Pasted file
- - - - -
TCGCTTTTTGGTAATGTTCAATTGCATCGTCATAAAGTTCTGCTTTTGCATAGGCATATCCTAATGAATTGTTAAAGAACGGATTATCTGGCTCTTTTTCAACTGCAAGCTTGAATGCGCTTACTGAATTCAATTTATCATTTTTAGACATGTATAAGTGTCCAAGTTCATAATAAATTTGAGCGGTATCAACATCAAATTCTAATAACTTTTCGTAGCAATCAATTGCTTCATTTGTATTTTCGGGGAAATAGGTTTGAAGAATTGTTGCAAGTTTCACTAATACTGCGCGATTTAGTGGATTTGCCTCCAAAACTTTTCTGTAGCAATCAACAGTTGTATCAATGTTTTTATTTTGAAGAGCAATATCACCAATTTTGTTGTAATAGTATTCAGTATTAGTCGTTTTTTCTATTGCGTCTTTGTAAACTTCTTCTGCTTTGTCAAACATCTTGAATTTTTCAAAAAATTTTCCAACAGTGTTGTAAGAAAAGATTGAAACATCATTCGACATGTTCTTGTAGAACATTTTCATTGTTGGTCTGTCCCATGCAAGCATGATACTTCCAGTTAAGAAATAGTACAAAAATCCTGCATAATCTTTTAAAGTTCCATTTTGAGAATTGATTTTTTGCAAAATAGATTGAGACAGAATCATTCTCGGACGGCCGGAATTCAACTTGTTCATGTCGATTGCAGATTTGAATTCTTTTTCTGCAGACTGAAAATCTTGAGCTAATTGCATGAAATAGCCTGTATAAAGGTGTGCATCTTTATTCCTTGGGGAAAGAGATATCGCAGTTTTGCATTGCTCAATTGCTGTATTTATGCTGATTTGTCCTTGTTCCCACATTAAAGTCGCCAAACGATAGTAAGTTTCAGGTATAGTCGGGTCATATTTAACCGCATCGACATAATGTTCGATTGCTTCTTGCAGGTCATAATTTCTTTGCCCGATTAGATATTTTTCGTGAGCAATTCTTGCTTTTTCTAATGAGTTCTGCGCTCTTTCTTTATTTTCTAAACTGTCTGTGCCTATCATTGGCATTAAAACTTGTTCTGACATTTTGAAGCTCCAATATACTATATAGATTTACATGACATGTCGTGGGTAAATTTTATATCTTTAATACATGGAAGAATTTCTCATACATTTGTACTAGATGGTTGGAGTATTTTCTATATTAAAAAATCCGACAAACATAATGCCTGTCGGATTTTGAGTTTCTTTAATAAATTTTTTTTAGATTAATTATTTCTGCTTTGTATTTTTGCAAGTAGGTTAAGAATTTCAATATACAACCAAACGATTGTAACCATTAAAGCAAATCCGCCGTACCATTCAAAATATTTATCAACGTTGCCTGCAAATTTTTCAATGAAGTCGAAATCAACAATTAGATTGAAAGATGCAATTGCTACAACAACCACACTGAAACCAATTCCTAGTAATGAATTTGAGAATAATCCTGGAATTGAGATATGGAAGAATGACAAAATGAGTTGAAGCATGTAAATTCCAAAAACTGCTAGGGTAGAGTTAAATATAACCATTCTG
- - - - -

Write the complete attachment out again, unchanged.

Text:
TCGCTTTTTGGTAATGTTCAATTGCATCGTCATAAAGTTCTGCTTTTGCATAGGCATATCCTAATGAATTGTTAAAGAACGGATTATCTGGCTCTTTTTCAACTGCAAGCTTGAATGCGCTTACTGAATTCAATTTATCATTTTTAGACATGTATAAGTGTCCAAGTTCATAATAAATTTGAGCGGTATCAACATCAAATTCTAATAACTTTTCGTAGCAATCAATTGCTTCATTTGTATTTTCGGGGAAATAGGTTTGAAGAATTGTTGCAAGTTTCACTAATACTGCGCGATTTAGTGGATTTGCCTCCAAAACTTTTCTGTAGCAATCAACAGTTGTATCAATGTTTTTATTTTGAAGAGCAATATCACCAATTTTGTTGTAATAGTATTCAGTATTAGTCGTTTTTTCTATTGCGTCTTTGTAAACTTCTTCTGCTTTGTCAAACATCTTGAATTTTTCAAAAAATTTTCCAACAGTGTTGTAAGAAAAGATTGAAACATCATTCGACATGTTCTTGTAGAACATTTTCATTGTTGGTCTGTCCCATGCAAGCATGATACTTCCAGTTAAGAAATAGTACAAAAATCCTGCATAATCTTTTAAAGTTCCATTTTGAGAATTGATTTTTTGCAAAATAGATTGAGACAGAATCATTCTCGGACGGCCGGAATTCAACTTGTTCATGTCGATTGCAGATTTGAATTCTTTTTCTGCAGACTGAAAATCTTGAGCTAATTGCATGAAATAGCCTGTATAAAGGTGTGCATCTTTATTCCTTGGGGAAAGAGATATCGCAGTTTTGCATTGCTCAATTGCTGTATTTATGCTGATTTGTCCTTGTTCCCACATTAAAGTCGCCAAACGATAGTAAGTTTCAGGTATAGTCGGGTCATATTTAACCGCATCGACATAATGTTCGATTGCTTCTTGCAGGTCATAATTTCTTTGCCCGATTAGATATTTTTCGTGAGCAATTCTTGCTTTTTCTAATGAGTTCTGCGCTCTTTCTTTATTTTCTAAACTGTCTGTGCCTATCATTGGCATTAAAACTTGTTCTGACATTTTGAAGCTCCAATATACTATATAGATTTACATGACATGTCGTGGGTAAATTTTATATCTTTAATACATGGAAGAATTTCTCATACATTTGTACTAGATGGTTGGAGTATTTTCTATATTAAAAAATCCGACAAACATAATGCCTGTCGGATTTTGAGTTTCTTTAATAAATTTTTTTTAGATTAATTATTTCTGCTTTGTATTTTTGCAAGTAGGTTAAGAATTTCAATATACAACCAAACGATTGTAACCATTAAAGCAAATCCGCCGTACCATTCAAAATATTTATCAACGTTGCCTGCAAATTTTTCAATGAAGTCGAAATCAACAATTAGATTGAAAGATGCAATTGCTACAACAACCACACTGAAACCAATTCCTAGTAATGAATTTGAGAATAATCCTGGAATTGAGATATGGAAGAATGACAAAATGAGTTGAAGCATGTAAATTCCAAAAACTGCTAGGGTAGAGTTAAATATAACCATTCTG